Remarkably, though it is not often remarked upon, the federal funds market post-crisis has consisted almost entirely of GSEs lending to U.S. branches and agencies of foreign banks. The branches deposit the funds they borrow from the GSEs at the Fed and earn IOER, so they aren’t willing to pay a rate higher than IOER on the amount borrowed. The GSEs could deposit the funds at the overnight RRP facility and earn the ONRRP rate, so the GSEs won’t settle for anything less than the ONRRP rate. For most of the post crisis period, the two sets of institutions have simply split the difference, and the fed funds rate has been roughly in the middle between the IOER and ONRRP rate, about 9 bps below IOER.
(While any commercial bank could engage in this transaction, branches of foreign banks find it slightly more profitable because they don’t pay deposit insurance (they don’t have insured deposits), and deposit insurance is based on total bank assets, which go up by the added holdings of reserves.)
So, confusingly, even though IOER is supposed to be the floor of a policy corridor, it has been the top of the target range. Think of IOER as the top of the shag carpet and ONRRP as the plywood below the padding.
Some of the most important costs of operating monetary policy using a floor system result from the large size of the Fed’s balance sheet necessary to keep excess reserves abundant. For example, a high level of excess reserves means high interest payments to banks that invite political scrutiny and criticism. A crucial question for the Fed, therefore, is how low the level of excess reserves could fall before excess reserves became scarce and interbank interest rates began to edge up to and above IOER. The answer determines the smallest balance sheet the Fed can maintain and still operate a floor system.
While no one knows the minimum amount of excess reserves that is sufficient to keep the fed funds rate at or below IOER, most market participants put the number significantly lower than where we are now. For example, in July of 2017, based on a survey of market participants, the New York Fed projected the Fed’s balance sheet using a baseline assumption that excess reserves would settle at $500 billion, with a range of $100 billion to $1 trillion. Using that range, the Fed expected to continue to reduce it holdings of securities until sometime in 2020 to 2023.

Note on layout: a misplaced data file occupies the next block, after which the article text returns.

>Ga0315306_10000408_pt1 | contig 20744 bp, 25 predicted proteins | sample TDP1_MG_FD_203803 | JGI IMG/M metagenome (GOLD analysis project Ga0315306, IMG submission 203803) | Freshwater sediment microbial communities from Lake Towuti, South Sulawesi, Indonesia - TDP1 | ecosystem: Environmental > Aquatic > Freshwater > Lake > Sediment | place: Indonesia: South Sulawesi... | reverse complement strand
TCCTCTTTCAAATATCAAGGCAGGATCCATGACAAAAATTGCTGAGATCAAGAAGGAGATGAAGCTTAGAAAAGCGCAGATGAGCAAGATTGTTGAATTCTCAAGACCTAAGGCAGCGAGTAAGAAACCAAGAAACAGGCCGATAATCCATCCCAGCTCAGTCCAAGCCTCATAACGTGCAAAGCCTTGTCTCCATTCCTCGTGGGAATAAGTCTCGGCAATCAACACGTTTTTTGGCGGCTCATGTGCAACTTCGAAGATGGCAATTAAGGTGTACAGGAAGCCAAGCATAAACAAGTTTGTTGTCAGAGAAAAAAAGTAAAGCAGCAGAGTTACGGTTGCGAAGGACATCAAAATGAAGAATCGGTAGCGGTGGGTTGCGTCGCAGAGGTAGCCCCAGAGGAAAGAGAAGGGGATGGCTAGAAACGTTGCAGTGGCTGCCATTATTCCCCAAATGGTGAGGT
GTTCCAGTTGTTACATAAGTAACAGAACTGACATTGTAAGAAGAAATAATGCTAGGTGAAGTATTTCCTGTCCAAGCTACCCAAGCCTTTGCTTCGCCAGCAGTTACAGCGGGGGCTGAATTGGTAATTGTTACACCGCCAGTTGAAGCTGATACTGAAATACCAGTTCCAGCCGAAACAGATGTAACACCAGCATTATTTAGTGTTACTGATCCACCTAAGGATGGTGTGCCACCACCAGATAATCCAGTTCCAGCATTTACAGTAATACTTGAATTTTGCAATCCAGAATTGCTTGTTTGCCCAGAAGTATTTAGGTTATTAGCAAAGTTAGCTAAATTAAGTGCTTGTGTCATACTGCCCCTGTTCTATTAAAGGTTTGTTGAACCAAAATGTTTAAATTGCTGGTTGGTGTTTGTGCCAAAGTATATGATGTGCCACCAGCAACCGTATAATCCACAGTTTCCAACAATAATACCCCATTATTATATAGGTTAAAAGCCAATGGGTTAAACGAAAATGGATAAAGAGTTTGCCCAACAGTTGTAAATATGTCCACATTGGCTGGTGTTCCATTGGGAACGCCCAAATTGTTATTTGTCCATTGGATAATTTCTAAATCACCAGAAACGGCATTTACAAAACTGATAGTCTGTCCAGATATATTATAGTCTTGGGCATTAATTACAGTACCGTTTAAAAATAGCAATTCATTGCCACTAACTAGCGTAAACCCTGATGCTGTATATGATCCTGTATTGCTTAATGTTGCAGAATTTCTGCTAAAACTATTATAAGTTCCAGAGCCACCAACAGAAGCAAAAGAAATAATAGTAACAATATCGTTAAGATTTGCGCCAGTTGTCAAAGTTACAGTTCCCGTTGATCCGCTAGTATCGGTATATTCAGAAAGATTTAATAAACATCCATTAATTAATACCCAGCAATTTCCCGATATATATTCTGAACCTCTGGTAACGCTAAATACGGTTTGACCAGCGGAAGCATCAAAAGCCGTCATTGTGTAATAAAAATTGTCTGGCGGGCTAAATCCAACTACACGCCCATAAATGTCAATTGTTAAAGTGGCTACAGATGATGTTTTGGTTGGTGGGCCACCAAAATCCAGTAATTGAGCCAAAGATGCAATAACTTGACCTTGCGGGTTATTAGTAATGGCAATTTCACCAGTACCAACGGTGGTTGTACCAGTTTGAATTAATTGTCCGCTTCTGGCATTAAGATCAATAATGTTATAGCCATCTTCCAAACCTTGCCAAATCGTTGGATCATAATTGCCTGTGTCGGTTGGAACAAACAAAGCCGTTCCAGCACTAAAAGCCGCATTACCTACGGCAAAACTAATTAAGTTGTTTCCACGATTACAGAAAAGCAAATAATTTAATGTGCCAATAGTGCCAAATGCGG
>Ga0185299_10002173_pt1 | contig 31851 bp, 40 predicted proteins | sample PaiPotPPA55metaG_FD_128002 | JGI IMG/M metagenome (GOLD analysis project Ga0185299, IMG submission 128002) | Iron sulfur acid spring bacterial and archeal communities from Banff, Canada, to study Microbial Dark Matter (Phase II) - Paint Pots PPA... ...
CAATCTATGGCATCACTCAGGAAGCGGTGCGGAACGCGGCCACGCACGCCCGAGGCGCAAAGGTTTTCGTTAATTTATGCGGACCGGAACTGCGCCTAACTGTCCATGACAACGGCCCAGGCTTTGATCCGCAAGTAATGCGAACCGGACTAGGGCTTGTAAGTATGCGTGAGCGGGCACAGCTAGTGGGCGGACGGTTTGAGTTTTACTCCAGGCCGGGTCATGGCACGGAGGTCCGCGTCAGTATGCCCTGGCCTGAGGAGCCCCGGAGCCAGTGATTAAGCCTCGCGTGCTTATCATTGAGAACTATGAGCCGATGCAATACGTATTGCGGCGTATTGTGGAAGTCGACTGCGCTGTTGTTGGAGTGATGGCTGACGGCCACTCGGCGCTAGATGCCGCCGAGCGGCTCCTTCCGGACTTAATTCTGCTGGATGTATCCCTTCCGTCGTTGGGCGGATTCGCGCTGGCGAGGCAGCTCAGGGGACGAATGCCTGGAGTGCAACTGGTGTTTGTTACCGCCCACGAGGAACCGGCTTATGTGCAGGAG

Consequently, the fact that the funds rate has risen up toward IOER this year has been surprising and likely unsettling for the Fed. In particular, while the funds rate had been about 9 bps below IOER in the recent past, this year it has risen to just 3 bps below IOER. Indeed, at the June meeting, the Fed raised IOER only 20 bps while raising is target range 25 bps in order to keep the fed funds rate away from the upper end of the range. (The FOMC simultaneously raised the ONRRP rate 25 bp, so the ONRRP rate is now only 20 bp below IOER.)
This upward drift raises the possibility that we are already reaching the minimum level of excess reserves consistent with a floor-based system, and therefore that the Fed’s wind-down will have to end soon—two to five years earlier than expected—unless it opts to conduct policy using a “corridor” system in which excess reserves are scarce and the fed funds rate is well above IOER.
One possibility is that, even though the LCR treats excess reserves and Treasury securities equally, banks so strongly prefer excess reserves that they will only be content with levels below $2 trillion if IOER is noticeably below other money market rates. Indeed, Vice Chairman Quarles recently confirmed what many had suspected – Fed supervisors have mandated through the examination process that banks hold a certain fraction of their HQLA as excess reserves.
For a couple of reasons, however, we think a more likely explanation is that the rise in the fed funds rate is only transitory and that the level of excess reserves can fall considerably further and remain consistent with a floor system. First, while we don’t know the Fed’s whisper number, it seems much more likely that the Fed requires 20 percent of HQLA be excess reserves than around 80 percent. As a result, even if banks took no steps to reduce their HQLA requirements (e.g., by terming out their borrowing beyond thirty days), they could still reduce their excess reserve balance to $500 billion if excess reserves become relatively more expensive than Treasury securities. Of course, if the Fed were to eliminate its current, undisclosed policy, then pressures here would lighten. (So, too, would a policy change allowing required reserves to count as HQLA, as previously recommended here.)
Second, the banking system has had to absorb a large decline in excess reserves in a short period this year. In addition to the decline in excess reserves resulting from the decline in the Fed’s securities portfolio, the Treasury has increased its deposits at the Fed sharply, with the combined result that excess reserves have fallen by $200 billion this year. It may simply take some time for the relatively greater expense of excess reserves to lead to an adjustment in bank behavior, either substituting toward other forms of HQLA, increasing projected cash inflows by lending more overnight, or reducing projected cash outflows by terming out their borrowing beyond thirty days. But adjustments on all of those margins should allow banks to reduce their holdings of excess reserves without a permanent increase in the fed funds rate above IOER.
That said, if the fed funds rate is edging up because banks simply have vastly higher precautionary demands for excess reserves now, then the Fed may, in fact, be approaching its minimum size consistent with a floor-based monetary policy implementation framework. The question should resolve itself over coming months as the Fed’s portfolio continues to decline. If the effect is transitory, the fed funds rate should edge back down; but if the Fed is at an inflection point, the funds rate will continue to drift up.
Disclaimer: The views expressed in this post are those of the author(s) and do not necessarily reflect the position of The Clearing House or its membership, and are not intended to be, and should not be construed as, legal advice of any kind.